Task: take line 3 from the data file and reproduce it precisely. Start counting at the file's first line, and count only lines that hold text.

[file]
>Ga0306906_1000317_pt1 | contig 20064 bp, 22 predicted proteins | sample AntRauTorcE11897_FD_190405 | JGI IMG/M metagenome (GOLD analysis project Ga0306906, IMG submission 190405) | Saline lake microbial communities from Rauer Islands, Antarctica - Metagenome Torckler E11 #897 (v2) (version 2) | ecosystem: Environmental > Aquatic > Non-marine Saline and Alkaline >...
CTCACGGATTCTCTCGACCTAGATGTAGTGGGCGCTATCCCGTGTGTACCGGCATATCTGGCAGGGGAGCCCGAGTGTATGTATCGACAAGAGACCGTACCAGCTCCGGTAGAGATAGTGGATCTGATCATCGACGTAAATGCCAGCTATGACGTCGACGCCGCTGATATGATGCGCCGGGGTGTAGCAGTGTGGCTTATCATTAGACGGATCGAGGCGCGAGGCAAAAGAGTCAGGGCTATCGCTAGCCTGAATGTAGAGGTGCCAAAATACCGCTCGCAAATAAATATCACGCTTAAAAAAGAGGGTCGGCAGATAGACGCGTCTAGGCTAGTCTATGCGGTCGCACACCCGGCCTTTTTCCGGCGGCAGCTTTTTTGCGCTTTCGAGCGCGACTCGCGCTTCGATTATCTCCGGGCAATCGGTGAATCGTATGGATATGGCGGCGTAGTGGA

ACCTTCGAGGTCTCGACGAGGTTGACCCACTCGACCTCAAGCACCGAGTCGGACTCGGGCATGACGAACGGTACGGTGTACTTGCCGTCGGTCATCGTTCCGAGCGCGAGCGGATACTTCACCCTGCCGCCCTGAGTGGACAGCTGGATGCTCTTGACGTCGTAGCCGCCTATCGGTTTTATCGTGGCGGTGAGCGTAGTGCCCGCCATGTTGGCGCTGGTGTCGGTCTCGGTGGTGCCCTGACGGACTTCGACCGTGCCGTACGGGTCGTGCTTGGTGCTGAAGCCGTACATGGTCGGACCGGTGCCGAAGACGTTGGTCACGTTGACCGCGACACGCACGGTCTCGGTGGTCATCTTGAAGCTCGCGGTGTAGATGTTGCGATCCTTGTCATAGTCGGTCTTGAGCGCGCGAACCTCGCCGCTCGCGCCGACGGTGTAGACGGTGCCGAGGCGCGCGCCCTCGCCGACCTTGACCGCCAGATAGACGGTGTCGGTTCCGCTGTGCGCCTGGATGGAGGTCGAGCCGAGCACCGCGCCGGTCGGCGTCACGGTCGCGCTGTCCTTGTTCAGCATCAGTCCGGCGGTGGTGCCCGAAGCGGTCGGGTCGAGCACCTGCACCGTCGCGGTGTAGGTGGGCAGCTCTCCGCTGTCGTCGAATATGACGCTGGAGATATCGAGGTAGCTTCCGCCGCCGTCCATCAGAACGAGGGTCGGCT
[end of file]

ACCTTCGAGGTCTCGACGAGGTTGACCCACTCGACCTCAAGCACCGAGTCGGACTCGGGCATGACGAACGGTACGGTGTACTTGCCGTCGGTCATCGTTCCGAGCGCGAGCGGATACTTCACCCTGCCGCCCTGAGTGGACAGCTGGATGCTCTTGACGTCGTAGCCGCCTATCGGTTTTATCGTGGCGGTGAGCGTAGTGCCCGCCATGTTGGCGCTGGTGTCGGTCTCGGTGGTGCCCTGACGGACTTCGACCGTGCCGTACGGGTCGTGCTTGGTGCTGAAGCCGTACATGGTCGGACCGGTGCCGAAGACGTTGGTCACGTTGACCGCGACACGCACGGTCTCGGTGGTCATCTTGAAGCTCGCGGTGTAGATGTTGCGATCCTTGTCATAGTCGGTCTTGAGCGCGCGAACCTCGCCGCTCGCGCCGACGGTGTAGACGGTGCCGAGGCGCGCGCCCTCGCCGACCTTGACCGCCAGATAGACGGTGTCGGTTCCGCTGTGCGCCTGGATGGAGGTCGAGCCGAGCACCGCGCCGGTCGGCGTCACGGTCGCGCTGTCCTTGTTCAGCATCAGTCCGGCGGTGGTGCCCGAAGCGGTCGGGTCGAGCACCTGCACCGTCGCGGTGTAGGTGGGCAGCTCTCCGCTGTCGTCGAATATGACGCTGGAGATATCGAGGTAGCTTCCGCCGCCGTCCATCAGAACGAGGGTCGGCT